Thu. May 23rd, 2024

Scientists have created a material from graphite with magnetic levitation without external power

Natasha Kumar By Natasha Kumar Apr11,2024

Scientists have created a material with magnetic levitation without external power from graphite

Magnetic levitation is widely used for frictionless sliding in toys, appliances, hardware and even trains (maglevs). But all this works from external power sources and sometimes very powerful ones, if we are talking about superconducting magnets for levitating trains. With permanent magnets it is a little easier, but there are limitations. Scientists from Japan tried to combine both magnetic effects in one device and something came out of it.

For their research, scientists from the Okinawa Institute of Science and Technology (OIST) took ordinary graphite. This material is known for its diamagnetic properties. He can acquire magnetization in the induced magnetic field and thanks to it, he acquires the ability to levitate over magnets for a while. This property appears together with the appearance of eddy currents in the material. True, these currents are quickly exhausted due to the high conductivity of graphite, but this is correctable.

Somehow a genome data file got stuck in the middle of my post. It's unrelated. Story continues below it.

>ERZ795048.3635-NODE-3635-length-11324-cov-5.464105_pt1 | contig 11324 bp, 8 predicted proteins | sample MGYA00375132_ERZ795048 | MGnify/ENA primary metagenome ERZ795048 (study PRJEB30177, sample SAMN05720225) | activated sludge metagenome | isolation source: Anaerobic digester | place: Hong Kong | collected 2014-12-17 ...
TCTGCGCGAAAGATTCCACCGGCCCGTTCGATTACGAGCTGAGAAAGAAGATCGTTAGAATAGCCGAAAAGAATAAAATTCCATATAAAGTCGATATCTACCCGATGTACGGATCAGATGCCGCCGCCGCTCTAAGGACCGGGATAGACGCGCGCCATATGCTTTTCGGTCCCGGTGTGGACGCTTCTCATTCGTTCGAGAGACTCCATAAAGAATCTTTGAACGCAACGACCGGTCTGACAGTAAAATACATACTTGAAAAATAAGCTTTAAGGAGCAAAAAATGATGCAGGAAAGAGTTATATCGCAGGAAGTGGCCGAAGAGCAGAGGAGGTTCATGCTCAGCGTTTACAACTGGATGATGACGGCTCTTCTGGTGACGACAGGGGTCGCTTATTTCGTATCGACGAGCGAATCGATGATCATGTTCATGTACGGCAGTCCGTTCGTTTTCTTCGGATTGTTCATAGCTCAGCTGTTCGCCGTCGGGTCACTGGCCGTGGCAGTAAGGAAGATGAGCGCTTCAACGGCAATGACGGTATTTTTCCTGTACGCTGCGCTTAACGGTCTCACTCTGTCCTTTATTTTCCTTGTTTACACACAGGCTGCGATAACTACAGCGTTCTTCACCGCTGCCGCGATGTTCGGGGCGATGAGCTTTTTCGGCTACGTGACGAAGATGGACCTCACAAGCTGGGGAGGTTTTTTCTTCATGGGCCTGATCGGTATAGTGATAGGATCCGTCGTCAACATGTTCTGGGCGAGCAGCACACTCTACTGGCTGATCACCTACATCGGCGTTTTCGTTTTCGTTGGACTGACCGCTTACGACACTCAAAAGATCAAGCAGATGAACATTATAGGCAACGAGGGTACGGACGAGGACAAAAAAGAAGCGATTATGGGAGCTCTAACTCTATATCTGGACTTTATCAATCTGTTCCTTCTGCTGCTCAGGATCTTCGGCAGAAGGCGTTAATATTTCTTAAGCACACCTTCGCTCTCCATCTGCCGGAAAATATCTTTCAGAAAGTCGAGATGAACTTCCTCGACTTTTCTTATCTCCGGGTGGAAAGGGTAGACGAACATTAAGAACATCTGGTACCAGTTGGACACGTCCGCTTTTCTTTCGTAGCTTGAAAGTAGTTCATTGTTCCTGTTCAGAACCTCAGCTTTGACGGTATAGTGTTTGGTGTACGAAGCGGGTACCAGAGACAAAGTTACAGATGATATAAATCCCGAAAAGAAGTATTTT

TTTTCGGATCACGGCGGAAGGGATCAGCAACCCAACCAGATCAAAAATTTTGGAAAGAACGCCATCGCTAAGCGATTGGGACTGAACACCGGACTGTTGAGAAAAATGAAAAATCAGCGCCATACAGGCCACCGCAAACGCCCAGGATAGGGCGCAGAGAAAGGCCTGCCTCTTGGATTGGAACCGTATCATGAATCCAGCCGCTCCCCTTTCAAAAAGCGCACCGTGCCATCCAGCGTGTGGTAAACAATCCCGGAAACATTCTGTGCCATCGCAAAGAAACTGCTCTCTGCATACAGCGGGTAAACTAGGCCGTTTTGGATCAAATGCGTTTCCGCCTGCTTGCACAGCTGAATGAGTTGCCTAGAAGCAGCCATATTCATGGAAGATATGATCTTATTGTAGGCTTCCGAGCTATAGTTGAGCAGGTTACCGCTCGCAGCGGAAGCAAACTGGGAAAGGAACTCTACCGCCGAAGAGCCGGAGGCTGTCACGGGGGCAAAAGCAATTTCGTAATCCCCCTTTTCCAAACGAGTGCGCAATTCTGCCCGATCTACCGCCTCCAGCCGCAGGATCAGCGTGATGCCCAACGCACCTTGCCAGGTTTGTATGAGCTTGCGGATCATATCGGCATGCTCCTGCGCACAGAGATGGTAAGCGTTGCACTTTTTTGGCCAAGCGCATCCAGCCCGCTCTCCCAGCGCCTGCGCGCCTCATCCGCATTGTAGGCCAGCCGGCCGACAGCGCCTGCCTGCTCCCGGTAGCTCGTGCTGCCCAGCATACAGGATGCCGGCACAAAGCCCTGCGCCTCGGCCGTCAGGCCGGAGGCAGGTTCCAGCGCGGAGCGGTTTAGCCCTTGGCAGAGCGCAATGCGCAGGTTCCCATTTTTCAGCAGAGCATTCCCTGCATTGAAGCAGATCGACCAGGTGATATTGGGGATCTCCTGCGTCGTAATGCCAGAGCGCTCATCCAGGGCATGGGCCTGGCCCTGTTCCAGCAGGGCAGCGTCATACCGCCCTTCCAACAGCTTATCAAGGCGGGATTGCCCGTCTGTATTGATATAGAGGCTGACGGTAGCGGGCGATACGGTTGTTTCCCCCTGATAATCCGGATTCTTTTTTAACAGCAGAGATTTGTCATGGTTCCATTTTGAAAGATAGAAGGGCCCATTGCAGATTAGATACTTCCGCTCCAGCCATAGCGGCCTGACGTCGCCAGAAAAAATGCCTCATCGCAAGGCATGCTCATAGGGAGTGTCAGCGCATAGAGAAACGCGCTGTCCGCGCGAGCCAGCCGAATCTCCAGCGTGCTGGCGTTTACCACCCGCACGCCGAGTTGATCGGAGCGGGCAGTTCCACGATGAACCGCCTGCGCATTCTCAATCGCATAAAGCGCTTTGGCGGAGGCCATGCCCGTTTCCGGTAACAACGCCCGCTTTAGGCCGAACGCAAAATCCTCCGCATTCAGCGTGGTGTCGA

The Japanese put graphite crumbs in a shell of silicon oxide, which is an excellent dielectric. Then, with the help of wax, they created plates with an area of ​​1 cm 2  from such grains. By giving the platforms magnetization, they created the conditions for levitation over permanent magnets. Thanks to the good current insulation of the graphite grains in the material, the eddy currents in them did not die out for a long time, providing the samples with a sufficiently long levitation without external power supply.

In trains on magnetic cushions, such material is unlikely to appear. Still, there is a different level of energy and power. But this technology can find application in sensors – forces, acceleration and others. Even sensors with feedback are possible, although in these cases power will have to be used. However, it will be possible to increase the sensitivity of measurements up to the point of use in quantum systems, scientists are sure.

Natasha Kumar

By Natasha Kumar

Natasha Kumar has been a reporter on the news desk since 2018. Before that she wrote about young adolescence and family dynamics for Styles and was the legal affairs correspondent for the Metro desk. Before joining The Times Hub, Natasha Kumar worked as a staff writer at the Village Voice and a freelancer for Newsday, The Wall Street Journal, GQ and Mirabella. To get in touch, contact me through my 1-800-268-7116

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